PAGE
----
Whether you call it public safety or crime, the issue has become critical in the 2022 mayoral race. It took center stage at the first mayoral debate, with incumbent Mayor Muriel Bowser's opponents Robert White and Trayon White criticizing her record. Public officials and pundits have seized on a series of recent high-profile carjackings, as well as the incremental rise in the District's murder rate, to make it a wedge issue with voters.
Mayor Bowser's primary solution to this problem is relatively straightforward — she wants to hire more police to bring the District's number of officers from around 3,500 to 4,000. Bowser has been unhappy with the shrinking size of the police force and blames "defund the police" and Black Lives Matter activists for her inability to reduce crime over the last five years.
However, like many of her proposals, this plan not only fails to understand the problem at hand, but does not seem to be achievable, even on its own terms. When it comes to public safety, Bowser has consistently ignored the data on crime prevention and reduction. She has advocated for ad hoc solutions that have made the District slightly less safe over the last five years.
When we talk about adding nearly 500 net total police officers to the District, we have to remember how hard of a task this will be. According to Washington Post, "Police estimate that achieving that goal could take until 2031" — not exactly the solution that will handle an alleged crime wave in the here and now.
Bowser has often framed this as a funding issue, but it's not clear that this problem can be blamed on a reduction in funding. The budget for MPD remains high. Even during the height of calls to defund the police back in the summer of 2020, MPD's budget increased on paper by 1.6% (though that percentage is debatable depending on how you play with those numbers). MPD's budget may have been less in 2021, but that's mainly because of the department's rate of attrition, not a dramatic attempt by the Council to hack at the department. In fact, on request from Bowser an additional $5 million was allocated in 2021 to hire new officers. The DC Council may not be giving Bowser's administration the exact figure she's asking for, but they haven't been carrying out a significant downsizing either.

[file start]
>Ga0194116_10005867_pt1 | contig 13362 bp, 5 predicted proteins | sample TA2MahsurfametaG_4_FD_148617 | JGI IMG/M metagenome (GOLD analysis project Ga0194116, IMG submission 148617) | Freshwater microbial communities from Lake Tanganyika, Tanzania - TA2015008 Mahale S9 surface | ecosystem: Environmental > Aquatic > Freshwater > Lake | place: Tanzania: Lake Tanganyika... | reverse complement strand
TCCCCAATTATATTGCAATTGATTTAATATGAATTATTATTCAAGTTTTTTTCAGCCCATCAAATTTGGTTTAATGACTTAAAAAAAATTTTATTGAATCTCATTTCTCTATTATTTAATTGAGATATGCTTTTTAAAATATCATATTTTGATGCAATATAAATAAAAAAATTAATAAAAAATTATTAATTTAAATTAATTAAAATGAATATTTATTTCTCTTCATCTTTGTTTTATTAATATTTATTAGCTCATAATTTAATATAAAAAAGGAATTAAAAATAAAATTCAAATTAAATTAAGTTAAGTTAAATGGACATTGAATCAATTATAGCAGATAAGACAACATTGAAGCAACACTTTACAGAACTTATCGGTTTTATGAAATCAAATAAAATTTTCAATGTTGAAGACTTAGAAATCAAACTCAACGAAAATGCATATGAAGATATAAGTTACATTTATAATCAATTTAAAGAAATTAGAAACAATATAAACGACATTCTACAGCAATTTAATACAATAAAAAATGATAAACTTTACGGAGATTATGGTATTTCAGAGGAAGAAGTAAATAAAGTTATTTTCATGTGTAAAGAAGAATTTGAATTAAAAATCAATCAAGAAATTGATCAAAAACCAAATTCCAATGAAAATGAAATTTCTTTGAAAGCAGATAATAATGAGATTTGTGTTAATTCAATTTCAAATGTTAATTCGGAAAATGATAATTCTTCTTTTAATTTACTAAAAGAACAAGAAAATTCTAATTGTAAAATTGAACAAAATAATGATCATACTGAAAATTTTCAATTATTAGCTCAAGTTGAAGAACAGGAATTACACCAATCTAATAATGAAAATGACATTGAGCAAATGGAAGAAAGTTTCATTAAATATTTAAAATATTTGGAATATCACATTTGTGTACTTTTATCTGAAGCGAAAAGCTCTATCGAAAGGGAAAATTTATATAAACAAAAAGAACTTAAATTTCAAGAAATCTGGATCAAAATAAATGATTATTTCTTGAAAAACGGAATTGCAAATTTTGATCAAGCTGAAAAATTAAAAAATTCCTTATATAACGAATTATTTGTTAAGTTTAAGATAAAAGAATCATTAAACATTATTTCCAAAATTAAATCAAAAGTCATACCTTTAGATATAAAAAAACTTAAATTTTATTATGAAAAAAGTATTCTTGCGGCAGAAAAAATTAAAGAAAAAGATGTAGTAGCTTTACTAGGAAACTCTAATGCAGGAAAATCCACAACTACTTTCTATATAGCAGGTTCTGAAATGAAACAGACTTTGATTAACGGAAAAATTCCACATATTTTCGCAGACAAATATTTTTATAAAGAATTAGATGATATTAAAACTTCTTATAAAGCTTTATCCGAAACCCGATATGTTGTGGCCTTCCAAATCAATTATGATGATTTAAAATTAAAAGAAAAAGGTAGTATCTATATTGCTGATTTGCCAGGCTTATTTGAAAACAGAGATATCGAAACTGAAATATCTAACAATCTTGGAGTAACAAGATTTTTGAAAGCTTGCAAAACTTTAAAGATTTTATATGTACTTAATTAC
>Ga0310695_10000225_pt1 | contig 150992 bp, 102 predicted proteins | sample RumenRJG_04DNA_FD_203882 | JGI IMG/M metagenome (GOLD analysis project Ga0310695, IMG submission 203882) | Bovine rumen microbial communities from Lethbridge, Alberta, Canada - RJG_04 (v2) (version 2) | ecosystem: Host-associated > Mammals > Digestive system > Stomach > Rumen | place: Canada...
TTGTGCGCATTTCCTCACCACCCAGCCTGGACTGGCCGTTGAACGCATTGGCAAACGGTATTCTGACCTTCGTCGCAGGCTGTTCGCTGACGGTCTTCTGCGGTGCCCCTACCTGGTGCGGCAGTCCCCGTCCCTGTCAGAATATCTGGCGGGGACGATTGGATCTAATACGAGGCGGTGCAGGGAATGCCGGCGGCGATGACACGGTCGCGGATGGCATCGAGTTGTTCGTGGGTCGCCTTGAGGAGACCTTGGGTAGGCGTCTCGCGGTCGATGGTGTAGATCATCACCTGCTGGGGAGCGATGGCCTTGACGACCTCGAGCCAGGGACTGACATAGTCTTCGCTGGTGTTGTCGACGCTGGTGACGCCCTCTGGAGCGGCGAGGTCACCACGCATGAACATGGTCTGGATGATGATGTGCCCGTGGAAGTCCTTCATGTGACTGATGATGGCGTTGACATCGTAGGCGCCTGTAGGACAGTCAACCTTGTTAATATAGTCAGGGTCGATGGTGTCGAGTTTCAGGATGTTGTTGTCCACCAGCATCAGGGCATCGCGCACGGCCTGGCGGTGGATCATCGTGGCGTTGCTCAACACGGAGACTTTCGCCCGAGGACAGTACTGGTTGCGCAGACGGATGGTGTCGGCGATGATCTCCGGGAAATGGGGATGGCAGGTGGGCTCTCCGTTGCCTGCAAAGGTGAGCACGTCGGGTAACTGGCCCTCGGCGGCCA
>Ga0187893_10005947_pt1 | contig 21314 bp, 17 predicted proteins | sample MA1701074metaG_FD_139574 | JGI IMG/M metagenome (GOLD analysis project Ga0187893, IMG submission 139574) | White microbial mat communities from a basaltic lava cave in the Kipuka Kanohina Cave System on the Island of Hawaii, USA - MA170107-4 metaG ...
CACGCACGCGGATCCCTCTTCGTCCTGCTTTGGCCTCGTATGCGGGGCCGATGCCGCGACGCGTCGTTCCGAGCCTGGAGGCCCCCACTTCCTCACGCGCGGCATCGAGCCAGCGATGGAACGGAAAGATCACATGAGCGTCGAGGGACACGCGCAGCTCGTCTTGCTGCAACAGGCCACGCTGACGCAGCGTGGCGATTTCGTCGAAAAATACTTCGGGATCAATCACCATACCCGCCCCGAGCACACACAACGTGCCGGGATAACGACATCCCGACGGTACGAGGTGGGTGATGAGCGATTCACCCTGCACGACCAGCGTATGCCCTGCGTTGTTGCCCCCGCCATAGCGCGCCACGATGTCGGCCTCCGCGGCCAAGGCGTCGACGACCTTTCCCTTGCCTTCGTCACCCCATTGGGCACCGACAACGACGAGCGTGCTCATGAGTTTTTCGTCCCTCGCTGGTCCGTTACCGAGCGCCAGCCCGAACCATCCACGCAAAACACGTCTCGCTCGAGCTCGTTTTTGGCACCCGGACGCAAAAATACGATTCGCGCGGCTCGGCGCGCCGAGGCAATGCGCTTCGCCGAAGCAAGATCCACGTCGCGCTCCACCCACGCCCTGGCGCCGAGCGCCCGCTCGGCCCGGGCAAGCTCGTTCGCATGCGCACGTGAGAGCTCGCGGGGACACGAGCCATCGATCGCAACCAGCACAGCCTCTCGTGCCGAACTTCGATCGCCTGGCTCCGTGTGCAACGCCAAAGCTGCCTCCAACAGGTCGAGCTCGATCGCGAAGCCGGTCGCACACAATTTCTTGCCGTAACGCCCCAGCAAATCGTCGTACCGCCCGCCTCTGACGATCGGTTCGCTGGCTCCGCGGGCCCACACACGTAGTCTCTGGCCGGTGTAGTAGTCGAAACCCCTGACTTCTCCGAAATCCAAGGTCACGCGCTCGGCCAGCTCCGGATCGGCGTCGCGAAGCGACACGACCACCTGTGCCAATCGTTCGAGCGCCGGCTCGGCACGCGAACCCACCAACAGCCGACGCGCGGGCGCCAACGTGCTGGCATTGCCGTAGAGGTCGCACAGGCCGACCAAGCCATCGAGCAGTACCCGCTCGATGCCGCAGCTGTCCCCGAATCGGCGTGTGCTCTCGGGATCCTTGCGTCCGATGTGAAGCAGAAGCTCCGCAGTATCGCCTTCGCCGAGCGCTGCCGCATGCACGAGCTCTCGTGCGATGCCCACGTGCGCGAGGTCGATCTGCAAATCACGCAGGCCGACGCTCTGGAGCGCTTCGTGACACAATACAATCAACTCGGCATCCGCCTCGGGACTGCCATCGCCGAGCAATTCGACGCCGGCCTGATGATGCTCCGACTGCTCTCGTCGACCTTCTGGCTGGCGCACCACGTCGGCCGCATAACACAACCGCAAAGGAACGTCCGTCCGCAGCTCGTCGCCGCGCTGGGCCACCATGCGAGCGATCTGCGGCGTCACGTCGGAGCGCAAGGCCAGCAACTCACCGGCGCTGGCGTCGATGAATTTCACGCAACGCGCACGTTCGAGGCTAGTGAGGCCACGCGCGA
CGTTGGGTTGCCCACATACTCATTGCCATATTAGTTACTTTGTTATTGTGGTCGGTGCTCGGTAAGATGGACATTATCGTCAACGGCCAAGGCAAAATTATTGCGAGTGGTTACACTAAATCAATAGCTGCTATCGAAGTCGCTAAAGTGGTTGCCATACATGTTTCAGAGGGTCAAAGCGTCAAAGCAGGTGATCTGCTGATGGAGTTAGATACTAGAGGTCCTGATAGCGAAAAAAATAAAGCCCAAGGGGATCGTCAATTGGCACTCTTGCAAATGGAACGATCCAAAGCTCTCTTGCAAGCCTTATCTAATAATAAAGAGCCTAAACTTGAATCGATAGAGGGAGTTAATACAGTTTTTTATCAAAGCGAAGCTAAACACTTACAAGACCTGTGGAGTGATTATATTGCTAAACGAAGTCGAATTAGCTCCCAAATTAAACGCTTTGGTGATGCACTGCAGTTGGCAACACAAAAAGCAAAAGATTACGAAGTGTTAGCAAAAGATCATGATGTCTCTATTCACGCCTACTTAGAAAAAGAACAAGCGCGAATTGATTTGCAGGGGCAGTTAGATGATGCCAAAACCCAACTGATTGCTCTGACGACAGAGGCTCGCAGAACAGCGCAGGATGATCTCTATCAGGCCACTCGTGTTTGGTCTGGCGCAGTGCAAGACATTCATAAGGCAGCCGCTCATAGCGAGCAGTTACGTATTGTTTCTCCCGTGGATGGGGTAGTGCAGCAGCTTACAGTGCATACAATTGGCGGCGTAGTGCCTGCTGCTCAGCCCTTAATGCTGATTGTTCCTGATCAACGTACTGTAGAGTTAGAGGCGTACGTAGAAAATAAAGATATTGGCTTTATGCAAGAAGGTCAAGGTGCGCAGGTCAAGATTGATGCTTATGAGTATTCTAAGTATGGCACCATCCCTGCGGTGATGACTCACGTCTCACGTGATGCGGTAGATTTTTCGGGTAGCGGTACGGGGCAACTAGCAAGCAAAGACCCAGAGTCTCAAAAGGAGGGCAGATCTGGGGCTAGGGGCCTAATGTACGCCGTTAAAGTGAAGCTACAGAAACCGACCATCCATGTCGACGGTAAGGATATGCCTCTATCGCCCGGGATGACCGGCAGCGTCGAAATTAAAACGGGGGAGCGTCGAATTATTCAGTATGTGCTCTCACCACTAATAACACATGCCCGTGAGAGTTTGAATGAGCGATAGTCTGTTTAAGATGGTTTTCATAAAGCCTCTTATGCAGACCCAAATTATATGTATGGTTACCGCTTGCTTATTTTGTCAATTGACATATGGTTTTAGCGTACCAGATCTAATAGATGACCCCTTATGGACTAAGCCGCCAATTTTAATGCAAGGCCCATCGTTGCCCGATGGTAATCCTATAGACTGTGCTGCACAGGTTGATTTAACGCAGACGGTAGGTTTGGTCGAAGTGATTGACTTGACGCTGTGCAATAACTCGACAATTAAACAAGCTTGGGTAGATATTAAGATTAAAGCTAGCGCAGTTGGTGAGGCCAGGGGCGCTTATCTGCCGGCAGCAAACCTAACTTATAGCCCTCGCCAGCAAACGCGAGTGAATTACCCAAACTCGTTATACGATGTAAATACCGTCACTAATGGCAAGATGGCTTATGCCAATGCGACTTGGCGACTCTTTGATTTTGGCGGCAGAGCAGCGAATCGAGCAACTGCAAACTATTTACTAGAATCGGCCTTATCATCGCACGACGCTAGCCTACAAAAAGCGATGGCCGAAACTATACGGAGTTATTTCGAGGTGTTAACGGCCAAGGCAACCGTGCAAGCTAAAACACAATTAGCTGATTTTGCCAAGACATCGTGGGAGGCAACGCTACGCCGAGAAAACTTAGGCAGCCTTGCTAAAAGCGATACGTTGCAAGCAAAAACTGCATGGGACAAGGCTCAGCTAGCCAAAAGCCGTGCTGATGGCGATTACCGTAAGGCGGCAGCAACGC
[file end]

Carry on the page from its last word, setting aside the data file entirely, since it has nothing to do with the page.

The reduction in officers is due to more systemic problems — ones being felt across the region. Police are facing the same problems as many District residents — we live in a very expensive city. DC is amid an affordable housing crisis (another problem Bowser has inadequately addressed), and many officers find the $61,000 average starting salary too unappealing to take on the job. Other cities in the DMV area, such as Arlington County and Montgomery County, have also noted reductions in their police forces, and their police budgets have increased.
Furthermore, Bowser's administration has contributed to policies that have made hiring more difficult. According to Dcist, in 2020 Bowser proposed a $44 million cut from a part of the budget known as "vacancy saving," which "…is money set aside for agencies to add staff for unfilled positions." This cut, which later became $50.1 million after input from the Council, made it more difficult for agencies, including MPD, to fill positions. This led to a hiring freeze that proponents of MPD often blame on the Defund movement. If filling these roles was so vital to Bowser, you would think she wouldn't have gutted the mechanism to reverse attrition in the department.
Even if we assume that police are the answer to crime, Bowser's plan to throw money at the problem will just not work. Her administration would have to pass substantial reforms in areas like housing and hiring to make this target even remotely feasible in the short term.
Furthermore: even if she hit this target, it still wouldn't help increase public safety. There is no solid correlation between the number of police officers in the District and a reduction in crime. Police officers have been declining in the District since 2008, but homicides have only been increasing in the last few years, and violent crimes have been trending downwards. You can take a look at the numbers for yourself (assembled courtesy of Gary from the Washington Socialist):
As we can see, crime rates do not correlate neatly with the number of officers in the District. Over the last 20 years, 2008 was the height of MPD's force size; yet as the police force dwindled in the years that followed, violent crimes and homicides trended downward as well. It's only in the last two years that we've seen a small increase in rates of crime and violence in the city.
(Note — please don't discount the size of DC as you consider historical crime statistics —even as DC's population dramatically increased, we still saw a remarkable reduction in the rate of crime and violence in the city over the last decade.)